Science fiction isn’t just about aliens and rocket ships (although those are a lot of fun), rather it’s a lens we use to tell stories about who we are, what’s wrong with the world, and what will happen to us if we do or do not take steps to address our behaviour. It’s a literature of ideas, but it’s also one woven into being using analogy and parable. It’s about OUR relationship to technology, nature, society, and the cosmos. And through it, we can address these things in ways with which mainstream fiction might struggle.
Look back at Mary Shelley, HG Wells or George Orwell. Look at the SF of the postwar years, the 1960s and 1970s. The flowering of cyberpunk in the 1980s… Our science fiction reflects who we are when we write it.
Science fiction plucks from within us our deepest fears and hopes then shows them to us in rough disguise.W.H. Auden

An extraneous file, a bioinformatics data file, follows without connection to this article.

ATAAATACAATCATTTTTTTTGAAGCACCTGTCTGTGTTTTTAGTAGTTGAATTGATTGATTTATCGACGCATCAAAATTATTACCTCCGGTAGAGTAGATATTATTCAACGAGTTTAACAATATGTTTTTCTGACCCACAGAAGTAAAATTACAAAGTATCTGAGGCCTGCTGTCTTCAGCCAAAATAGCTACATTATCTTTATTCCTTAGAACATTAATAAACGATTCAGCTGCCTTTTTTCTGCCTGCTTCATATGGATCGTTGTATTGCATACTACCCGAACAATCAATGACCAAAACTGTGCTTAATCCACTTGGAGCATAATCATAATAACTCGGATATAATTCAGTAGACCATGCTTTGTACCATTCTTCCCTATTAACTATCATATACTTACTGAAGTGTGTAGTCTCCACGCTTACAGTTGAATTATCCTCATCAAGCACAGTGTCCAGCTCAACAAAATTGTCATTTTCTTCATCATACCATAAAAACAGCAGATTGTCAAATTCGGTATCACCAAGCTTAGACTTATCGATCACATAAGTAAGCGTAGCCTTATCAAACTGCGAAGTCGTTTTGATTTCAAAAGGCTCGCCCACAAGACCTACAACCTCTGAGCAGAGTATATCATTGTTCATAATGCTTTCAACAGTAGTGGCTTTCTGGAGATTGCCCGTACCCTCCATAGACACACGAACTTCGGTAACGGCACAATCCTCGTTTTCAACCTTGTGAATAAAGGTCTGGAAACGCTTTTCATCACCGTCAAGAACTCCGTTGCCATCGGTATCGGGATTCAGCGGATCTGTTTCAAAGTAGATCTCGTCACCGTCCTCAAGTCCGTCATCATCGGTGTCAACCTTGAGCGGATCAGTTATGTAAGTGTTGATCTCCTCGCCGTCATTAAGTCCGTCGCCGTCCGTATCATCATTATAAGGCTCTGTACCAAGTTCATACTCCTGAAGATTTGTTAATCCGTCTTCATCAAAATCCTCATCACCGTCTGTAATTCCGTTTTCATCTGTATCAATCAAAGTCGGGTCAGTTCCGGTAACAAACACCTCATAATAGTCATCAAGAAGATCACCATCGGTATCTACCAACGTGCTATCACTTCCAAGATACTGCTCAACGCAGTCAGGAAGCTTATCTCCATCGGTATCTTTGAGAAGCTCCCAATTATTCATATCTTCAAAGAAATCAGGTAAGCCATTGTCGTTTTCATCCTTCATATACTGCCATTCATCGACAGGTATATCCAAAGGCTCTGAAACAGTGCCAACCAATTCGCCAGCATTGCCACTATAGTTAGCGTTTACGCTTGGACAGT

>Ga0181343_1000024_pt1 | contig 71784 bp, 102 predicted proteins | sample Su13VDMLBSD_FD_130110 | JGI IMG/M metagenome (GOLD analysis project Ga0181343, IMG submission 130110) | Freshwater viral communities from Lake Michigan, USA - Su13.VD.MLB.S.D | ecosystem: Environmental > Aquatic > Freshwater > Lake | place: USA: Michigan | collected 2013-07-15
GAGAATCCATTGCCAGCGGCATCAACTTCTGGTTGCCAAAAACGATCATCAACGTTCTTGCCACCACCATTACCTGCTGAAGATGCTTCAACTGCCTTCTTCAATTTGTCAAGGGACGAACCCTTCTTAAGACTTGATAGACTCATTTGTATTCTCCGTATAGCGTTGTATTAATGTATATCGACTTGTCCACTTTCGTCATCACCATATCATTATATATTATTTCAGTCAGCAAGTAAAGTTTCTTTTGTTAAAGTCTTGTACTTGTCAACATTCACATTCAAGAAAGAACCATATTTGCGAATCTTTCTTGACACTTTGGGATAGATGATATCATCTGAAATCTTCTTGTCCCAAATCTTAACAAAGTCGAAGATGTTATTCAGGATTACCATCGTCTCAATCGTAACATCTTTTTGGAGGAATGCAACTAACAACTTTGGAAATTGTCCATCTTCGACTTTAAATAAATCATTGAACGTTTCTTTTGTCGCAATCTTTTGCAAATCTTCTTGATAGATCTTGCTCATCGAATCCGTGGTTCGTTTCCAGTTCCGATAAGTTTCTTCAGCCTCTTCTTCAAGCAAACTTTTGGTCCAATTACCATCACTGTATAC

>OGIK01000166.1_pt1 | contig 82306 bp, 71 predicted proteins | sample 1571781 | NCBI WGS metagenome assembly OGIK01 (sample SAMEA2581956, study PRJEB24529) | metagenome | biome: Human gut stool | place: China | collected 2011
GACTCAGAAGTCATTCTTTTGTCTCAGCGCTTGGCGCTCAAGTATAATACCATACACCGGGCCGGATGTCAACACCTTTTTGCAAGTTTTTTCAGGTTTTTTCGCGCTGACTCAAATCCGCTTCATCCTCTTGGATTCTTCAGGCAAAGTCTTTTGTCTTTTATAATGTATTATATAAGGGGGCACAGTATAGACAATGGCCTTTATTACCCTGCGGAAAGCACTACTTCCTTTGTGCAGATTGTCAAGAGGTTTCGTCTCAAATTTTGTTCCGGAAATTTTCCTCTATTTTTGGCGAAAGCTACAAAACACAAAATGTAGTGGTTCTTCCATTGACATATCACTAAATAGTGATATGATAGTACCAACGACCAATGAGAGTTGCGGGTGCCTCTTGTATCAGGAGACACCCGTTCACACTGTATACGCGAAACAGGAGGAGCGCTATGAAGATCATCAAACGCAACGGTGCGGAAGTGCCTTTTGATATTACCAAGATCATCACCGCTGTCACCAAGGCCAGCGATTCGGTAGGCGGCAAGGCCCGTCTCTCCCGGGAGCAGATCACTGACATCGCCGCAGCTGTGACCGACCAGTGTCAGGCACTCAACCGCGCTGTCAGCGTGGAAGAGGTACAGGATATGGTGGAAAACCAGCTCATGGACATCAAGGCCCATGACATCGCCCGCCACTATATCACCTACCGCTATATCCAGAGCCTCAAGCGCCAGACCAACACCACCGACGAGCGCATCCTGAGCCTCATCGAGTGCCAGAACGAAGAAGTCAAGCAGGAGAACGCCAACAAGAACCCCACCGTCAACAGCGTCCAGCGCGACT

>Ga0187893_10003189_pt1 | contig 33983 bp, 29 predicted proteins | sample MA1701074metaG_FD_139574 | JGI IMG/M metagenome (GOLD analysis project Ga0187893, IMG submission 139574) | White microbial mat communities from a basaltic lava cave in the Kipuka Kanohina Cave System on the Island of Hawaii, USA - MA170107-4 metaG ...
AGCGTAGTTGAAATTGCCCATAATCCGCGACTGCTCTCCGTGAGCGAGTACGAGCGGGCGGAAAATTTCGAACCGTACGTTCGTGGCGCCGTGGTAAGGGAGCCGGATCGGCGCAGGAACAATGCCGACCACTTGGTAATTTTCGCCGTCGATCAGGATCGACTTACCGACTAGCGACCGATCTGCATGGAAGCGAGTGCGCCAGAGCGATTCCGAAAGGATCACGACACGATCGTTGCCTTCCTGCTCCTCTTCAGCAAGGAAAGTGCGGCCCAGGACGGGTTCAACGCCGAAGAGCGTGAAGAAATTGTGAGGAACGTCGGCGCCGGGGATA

As a writer, science fiction gives you one of the widest possible canvases: the whole of time and space, from the beginning of the universe to its end. You can go anywhere, imagine anything, set up any social experiment or emotional “what if?” you desire. It’s a blank canvas wide enough for your imagination. It encapulates that “anything-is-possible” punk rock attitude. And in that freedom, that willingness to extrapolate what we see around us into tales that examine out relationship with the universe, it is possibly the oldest and purest of our storytelling traditions.
“I was attracted to science fiction because it was so wide open. I was able to do anything and there were no walls to hem you in and there was no human condition that you were stopped from examining.”Octavia E. Butler